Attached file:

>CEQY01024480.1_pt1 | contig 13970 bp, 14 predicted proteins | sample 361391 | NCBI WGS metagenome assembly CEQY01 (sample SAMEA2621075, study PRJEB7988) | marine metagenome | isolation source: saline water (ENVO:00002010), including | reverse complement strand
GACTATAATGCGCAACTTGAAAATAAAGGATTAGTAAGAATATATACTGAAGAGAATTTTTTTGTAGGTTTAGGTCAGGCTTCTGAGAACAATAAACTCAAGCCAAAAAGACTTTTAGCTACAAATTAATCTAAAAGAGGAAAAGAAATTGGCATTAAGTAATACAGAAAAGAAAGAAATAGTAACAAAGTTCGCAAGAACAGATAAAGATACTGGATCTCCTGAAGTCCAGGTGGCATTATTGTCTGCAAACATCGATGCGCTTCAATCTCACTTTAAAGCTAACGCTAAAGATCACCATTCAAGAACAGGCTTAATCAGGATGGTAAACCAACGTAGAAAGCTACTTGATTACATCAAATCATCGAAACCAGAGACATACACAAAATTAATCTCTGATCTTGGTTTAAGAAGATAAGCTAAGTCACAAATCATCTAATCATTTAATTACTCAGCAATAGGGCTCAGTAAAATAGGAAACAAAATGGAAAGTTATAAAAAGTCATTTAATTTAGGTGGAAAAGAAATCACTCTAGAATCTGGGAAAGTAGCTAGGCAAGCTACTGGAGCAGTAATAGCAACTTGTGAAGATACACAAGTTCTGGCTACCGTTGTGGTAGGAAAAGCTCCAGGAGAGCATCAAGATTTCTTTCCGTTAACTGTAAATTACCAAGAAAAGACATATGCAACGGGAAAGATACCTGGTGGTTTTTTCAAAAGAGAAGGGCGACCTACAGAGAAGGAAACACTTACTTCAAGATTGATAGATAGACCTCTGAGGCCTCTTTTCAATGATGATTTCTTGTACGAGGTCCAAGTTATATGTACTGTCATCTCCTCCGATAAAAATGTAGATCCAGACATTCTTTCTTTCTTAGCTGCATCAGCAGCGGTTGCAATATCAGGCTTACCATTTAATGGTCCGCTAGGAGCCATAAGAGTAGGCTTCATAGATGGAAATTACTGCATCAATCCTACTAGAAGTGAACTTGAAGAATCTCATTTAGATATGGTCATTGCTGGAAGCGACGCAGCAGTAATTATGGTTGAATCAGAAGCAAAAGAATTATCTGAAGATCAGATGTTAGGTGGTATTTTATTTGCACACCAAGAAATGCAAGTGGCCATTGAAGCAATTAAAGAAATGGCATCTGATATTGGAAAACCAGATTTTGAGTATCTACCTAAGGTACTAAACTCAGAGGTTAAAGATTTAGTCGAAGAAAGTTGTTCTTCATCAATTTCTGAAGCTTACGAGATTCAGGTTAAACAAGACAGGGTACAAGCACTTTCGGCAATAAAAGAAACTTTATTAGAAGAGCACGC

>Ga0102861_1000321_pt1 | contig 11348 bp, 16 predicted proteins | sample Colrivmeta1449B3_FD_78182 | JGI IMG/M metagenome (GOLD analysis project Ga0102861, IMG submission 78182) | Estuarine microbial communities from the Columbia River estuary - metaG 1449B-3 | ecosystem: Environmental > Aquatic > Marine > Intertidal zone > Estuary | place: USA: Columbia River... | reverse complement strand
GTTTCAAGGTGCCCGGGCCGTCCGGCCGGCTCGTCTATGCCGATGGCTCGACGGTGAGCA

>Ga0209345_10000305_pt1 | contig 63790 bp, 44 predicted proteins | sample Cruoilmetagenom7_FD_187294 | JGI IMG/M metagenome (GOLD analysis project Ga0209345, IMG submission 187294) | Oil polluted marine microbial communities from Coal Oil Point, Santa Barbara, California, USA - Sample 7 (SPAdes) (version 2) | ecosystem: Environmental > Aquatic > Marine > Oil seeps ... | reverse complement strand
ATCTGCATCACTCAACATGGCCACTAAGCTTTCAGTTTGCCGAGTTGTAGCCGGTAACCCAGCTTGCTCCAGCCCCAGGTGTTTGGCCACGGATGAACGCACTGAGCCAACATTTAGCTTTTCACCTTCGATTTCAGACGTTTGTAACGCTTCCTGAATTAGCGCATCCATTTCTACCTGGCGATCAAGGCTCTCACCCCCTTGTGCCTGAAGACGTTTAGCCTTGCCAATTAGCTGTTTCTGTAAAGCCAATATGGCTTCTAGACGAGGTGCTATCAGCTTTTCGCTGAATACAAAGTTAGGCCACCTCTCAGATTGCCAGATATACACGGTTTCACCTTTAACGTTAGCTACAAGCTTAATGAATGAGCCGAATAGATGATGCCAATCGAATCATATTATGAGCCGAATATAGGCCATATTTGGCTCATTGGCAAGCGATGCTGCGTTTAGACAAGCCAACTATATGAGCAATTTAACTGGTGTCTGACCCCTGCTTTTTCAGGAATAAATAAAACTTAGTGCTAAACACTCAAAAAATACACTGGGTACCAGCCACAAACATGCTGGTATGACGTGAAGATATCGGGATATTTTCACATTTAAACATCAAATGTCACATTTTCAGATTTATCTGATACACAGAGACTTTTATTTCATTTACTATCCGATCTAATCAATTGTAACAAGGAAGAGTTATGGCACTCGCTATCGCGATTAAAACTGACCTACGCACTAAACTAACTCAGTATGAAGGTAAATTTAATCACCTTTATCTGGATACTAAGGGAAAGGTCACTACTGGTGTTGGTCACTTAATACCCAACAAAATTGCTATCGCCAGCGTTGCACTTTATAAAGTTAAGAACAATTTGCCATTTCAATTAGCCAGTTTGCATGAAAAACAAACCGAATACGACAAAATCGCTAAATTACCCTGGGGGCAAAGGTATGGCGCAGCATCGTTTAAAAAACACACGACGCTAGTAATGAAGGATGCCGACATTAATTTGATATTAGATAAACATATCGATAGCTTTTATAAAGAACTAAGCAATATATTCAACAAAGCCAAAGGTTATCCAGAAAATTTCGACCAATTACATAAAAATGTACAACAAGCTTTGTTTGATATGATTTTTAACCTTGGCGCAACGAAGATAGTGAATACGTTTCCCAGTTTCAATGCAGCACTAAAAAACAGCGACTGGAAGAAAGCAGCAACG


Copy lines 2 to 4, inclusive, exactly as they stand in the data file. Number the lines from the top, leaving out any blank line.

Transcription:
GACTATAATGCGCAACTTGAAAATAAAGGATTAGTAAGAATATATACTGAAGAGAATTTTTTTGTAGGTTTAGGTCAGGCTTCTGAGAACAATAAACTCAAGCCAAAAAGACTTTTAGCTACAAATTAATCTAAAAGAGGAAAAGAAATTGGCATTAAGTAATACAGAAAAGAAAGAAATAGTAACAAAGTTCGCAAGAACAGATAAAGATACTGGATCTCCTGAAGTCCAGGTGGCATTATTGTCTGCAAACATCGATGCGCTTCAATCTCACTTTAAAGCTAACGCTAAAGATCACCATTCAAGAACAGGCTTAATCAGGATGGTAAACCAACGTAGAAAGCTACTTGATTACATCAAATCATCGAAACCAGAGACATACACAAAATTAATCTCTGATCTTGGTTTAAGAAGATAAGCTAAGTCACAAATCATCTAATCATTTAATTACTCAGCAATAGGGCTCAGTAAAATAGGAAACAAAATGGAAAGTTATAAAAAGTCATTTAATTTAGGTGGAAAAGAAATCACTCTAGAATCTGGGAAAGTAGCTAGGCAAGCTACTGGAGCAGTAATAGCAACTTGTGAAGATACACAAGTTCTGGCTACCGTTGTGGTAGGAAAAGCTCCAGGAGAGCATCAAGATTTCTTTCCGTTAACTGTAAATTACCAAGAAAAGACATATGCAACGGGAAAGATACCTGGTGGTTTTTTCAAAAGAGAAGGGCGACCTACAGAGAAGGAAACACTTACTTCAAGATTGATAGATAGACCTCTGAGGCCTCTTTTCAATGATGATTTCTTGTACGAGGTCCAAGTTATATGTACTGTCATCTCCTCCGATAAAAATGTAGATCCAGACATTCTTTCTTTCTTAGCTGCATCAGCAGCGGTTGCAATATCAGGCTTACCATTTAATGGTCCGCTAGGAGCCATAAGAGTAGGCTTCATAGATGGAAATTACTGCATCAATCCTACTAGAAGTGAACTTGAAGAATCTCATTTAGATATGGTCATTGCTGGAAGCGACGCAGCAGTAATTATGGTTGAATCAGAAGCAAAAGAATTATCTGAAGATCAGATGTTAGGTGGTATTTTATTTGCACACCAAGAAATGCAAGTGGCCATTGAAGCAATTAAAGAAATGGCATCTGATATTGGAAAACCAGATTTTGAGTATCTACCTAAGGTACTAAACTCAGAGGTTAAAGATTTAGTCGAAGAAAGTTGTTCTTCATCAATTTCTGAAGCTTACGAGATTCAGGTTAAACAAGACAGGGTACAAGCACTTTCGGCAATAAAAGAAACTTTATTAGAAGAGCACGC

>Ga0102861_1000321_pt1 | contig 11348 bp, 16 predicted proteins | sample Colrivmeta1449B3_FD_78182 | JGI IMG/M metagenome (GOLD analysis project Ga0102861, IMG submission 78182) | Estuarine microbial communities from the Columbia River estuary - metaG 1449B-3 | ecosystem: Environmental > Aquatic > Marine > Intertidal zone > Estuary | place: USA: Columbia River... | reverse complement strand
GTTTCAAGGTGCCCGGGCCGTCCGGCCGGCTCGTCTATGCCGATGGCTCGACGGTGAGCA